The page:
It's been a couple of weeks, and as i said in a previous post, i will be writing about my recent shoots with Theater Oberhausen, producing the imagery for their 2018/19 programme.
Well, here comes the first in that series.
The shoot for the theater's new programme involved photographing the permanent cast of the theater in various situations, performing 'other jobs' in the local area. We visited a hospital, funeral parlour, and a kiosk, to name just a few locations.
Most of the shoots were carried out at night, in order to take a look in to what people are doing while the rest of us sleep.
These shoots presented of course one major challenge; darkness. Something that can be overcome with knowing what you're doing, and a little trickery with lights here and there.
One of the most challenging shoots however was the team photo. All the men and women who work behind the scenes at the theater, who of course deserve their place in the programme, joined by some of the cast who were around on the day.
Photographing 50 plus people and making it look interesting isn't so easy.
Thankfully, Franca, who i mentioned in a previous post, was on hand with some ideas and some sharp organisational skills!!
The plan was: use the main stage in the theater, bring some props in, and get everyone to lie on the floor in some kind of organised way so it looked like they were doing their usual jobs - or somewhere close!
From a technical point of view, figuring out how to photograph the stage from directly above was a bit of a sticky point.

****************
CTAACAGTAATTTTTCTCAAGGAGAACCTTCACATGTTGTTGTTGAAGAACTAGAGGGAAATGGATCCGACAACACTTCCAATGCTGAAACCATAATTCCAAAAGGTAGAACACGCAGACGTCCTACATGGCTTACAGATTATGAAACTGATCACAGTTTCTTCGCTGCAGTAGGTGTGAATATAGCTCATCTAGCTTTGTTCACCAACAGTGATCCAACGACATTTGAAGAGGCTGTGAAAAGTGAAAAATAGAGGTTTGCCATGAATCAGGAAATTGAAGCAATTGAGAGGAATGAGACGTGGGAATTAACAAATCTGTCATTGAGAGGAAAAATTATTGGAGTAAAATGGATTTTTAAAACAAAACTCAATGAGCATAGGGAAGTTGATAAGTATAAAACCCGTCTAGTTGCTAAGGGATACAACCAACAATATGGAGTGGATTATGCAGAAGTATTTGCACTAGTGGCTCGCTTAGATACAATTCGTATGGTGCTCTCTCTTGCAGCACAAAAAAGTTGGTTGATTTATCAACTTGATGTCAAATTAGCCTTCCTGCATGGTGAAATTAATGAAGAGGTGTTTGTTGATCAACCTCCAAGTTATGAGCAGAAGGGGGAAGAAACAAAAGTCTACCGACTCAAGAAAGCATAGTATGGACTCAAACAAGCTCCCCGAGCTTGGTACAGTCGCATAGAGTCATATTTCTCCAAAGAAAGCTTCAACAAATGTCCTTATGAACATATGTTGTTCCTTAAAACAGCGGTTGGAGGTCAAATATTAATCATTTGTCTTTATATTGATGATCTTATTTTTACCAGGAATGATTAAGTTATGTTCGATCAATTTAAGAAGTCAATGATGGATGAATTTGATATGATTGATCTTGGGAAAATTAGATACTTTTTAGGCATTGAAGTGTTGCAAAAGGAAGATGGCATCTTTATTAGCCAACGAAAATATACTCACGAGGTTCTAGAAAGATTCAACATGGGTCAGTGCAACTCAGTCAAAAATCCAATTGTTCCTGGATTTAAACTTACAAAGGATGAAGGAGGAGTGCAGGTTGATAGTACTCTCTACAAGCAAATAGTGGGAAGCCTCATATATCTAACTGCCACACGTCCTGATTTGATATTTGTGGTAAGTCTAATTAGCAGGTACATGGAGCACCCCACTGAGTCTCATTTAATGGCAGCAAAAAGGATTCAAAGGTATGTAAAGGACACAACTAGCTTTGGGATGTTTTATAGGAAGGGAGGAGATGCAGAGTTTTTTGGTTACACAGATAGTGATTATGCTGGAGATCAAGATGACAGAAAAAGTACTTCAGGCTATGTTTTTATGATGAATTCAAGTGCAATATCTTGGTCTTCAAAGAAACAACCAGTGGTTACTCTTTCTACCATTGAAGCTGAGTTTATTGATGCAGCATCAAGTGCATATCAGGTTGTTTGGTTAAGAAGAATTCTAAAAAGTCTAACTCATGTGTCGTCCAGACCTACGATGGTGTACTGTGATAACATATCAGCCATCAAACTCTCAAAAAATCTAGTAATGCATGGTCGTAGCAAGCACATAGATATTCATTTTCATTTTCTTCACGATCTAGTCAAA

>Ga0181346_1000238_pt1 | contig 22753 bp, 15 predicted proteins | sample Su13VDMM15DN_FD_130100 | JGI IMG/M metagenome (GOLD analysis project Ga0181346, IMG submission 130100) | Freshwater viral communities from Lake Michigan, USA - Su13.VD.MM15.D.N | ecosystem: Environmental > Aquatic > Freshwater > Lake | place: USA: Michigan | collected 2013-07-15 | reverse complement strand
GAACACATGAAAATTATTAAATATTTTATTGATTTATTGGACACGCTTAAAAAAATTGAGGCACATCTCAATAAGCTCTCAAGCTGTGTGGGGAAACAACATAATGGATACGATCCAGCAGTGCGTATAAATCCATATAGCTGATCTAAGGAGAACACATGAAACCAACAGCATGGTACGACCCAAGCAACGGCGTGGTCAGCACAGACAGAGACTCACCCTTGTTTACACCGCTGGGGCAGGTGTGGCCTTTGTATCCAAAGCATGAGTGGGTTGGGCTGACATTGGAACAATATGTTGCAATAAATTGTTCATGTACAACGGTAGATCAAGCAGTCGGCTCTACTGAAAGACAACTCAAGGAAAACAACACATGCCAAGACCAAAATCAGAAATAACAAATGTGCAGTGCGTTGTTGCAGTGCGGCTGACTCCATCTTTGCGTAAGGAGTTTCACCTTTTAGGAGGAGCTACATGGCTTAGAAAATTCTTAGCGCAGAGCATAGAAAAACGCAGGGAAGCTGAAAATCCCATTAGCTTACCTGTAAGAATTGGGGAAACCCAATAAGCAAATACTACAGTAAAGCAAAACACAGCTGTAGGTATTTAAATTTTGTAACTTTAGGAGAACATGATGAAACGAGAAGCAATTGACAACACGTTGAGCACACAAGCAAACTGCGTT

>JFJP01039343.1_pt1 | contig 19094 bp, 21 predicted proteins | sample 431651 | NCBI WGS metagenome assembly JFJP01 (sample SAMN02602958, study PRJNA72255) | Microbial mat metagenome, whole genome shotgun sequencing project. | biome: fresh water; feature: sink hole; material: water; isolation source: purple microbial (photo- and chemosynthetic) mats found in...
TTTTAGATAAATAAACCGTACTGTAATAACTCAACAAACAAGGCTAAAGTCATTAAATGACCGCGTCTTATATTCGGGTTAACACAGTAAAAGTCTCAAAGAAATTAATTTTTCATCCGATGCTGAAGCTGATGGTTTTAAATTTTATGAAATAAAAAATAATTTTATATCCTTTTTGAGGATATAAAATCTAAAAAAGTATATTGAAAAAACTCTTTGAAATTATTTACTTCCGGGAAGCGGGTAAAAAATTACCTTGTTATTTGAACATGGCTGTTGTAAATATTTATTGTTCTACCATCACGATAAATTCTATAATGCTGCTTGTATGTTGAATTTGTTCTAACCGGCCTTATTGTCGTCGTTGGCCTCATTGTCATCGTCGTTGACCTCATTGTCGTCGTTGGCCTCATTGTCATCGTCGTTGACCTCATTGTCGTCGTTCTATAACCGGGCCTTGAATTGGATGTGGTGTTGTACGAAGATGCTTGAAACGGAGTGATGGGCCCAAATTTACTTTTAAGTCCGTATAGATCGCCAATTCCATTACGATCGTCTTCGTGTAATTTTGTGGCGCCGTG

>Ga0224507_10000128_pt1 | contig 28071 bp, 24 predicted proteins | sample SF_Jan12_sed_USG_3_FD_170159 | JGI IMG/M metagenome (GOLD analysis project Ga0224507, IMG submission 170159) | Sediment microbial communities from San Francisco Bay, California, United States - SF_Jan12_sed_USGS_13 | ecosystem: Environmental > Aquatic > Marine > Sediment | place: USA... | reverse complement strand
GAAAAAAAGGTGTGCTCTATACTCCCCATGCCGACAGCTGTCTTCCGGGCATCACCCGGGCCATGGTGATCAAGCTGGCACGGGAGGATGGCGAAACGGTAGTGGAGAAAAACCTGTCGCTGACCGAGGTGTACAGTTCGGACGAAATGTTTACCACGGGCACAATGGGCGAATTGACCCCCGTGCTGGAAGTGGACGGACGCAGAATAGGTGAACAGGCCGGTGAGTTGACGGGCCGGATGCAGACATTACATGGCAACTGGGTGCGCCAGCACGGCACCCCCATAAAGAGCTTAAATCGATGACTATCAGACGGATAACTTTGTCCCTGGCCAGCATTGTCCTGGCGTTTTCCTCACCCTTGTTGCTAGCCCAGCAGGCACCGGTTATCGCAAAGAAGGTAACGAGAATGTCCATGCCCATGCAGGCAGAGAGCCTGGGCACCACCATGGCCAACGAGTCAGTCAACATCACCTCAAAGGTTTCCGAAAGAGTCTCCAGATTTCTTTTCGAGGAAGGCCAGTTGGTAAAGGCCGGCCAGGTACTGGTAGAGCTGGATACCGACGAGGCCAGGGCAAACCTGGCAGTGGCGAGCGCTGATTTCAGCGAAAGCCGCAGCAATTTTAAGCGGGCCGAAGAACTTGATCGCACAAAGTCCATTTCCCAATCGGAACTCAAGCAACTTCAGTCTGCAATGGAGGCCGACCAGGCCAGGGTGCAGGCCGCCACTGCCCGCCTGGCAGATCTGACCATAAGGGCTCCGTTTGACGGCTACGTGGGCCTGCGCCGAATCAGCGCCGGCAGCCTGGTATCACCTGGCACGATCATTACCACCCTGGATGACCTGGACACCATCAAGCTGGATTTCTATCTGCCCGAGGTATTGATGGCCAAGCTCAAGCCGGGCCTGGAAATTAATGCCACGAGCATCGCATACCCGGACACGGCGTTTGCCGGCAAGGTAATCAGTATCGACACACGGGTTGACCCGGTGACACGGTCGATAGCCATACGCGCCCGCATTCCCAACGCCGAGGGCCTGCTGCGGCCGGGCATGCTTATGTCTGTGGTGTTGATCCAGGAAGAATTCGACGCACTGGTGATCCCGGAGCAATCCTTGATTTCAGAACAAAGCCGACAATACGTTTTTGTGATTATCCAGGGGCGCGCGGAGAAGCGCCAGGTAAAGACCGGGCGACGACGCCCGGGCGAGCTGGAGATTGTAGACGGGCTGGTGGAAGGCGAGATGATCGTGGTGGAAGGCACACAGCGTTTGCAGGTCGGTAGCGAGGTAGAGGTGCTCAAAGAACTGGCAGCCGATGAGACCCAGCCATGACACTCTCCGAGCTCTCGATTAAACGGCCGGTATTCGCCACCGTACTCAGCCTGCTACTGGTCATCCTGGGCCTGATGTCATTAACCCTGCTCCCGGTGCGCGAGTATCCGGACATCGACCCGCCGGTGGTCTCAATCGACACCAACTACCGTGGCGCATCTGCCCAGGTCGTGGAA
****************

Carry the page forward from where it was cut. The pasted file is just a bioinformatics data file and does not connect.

Sending the camera up with the lighting rig was the simplest option. Then firing the camera remotely.
Instead of using cables to connect the camera to a computer to take the shot, i opted for using my reserve camera, a Canon 6D, and using it's wifi function to connect to my mac and take the shot. Easy right - wrong!
First, the proprietary software which Canon uses to tether the camera remotely is junk! The camera and computer can't see each other automatically like the camera can with Canons smartphone app. You need to first set up an ad-hoc network on the computer, then try and force the camera to see it.
When you are finally connected, the connection drops every few seconds. And you can't use more stable software like CaptureOne - or at least, i couldn't get it to work.
The dropped connection of course could be due to the distance between camera and computer, around 15 meters; but once i had moved myself, and the macbook up into the rafters nearer the camera, the problem continued.
Franca meanwhile continued to coordinate things down on the stage, with me having to send a screenshot from the macbook over WhatsApp every few seconds. This was of course only possible while the connection to the camera was holding and i was able to see something.
Several test shots later, we were ready to go - and of course, the connection dropped again. Wi-Fi off, Wi-Fi on, close EOS utility, open EOS utility - you get the idea of what a struggle it was!!
We did however get there in the end, and managed to pull an image out with so many things to look at!
The image features on the inside cover of the new programme, and can be checked out online here!
There'll be more stories about the rest of the shoots coming in the coming weeks!
Until then... :)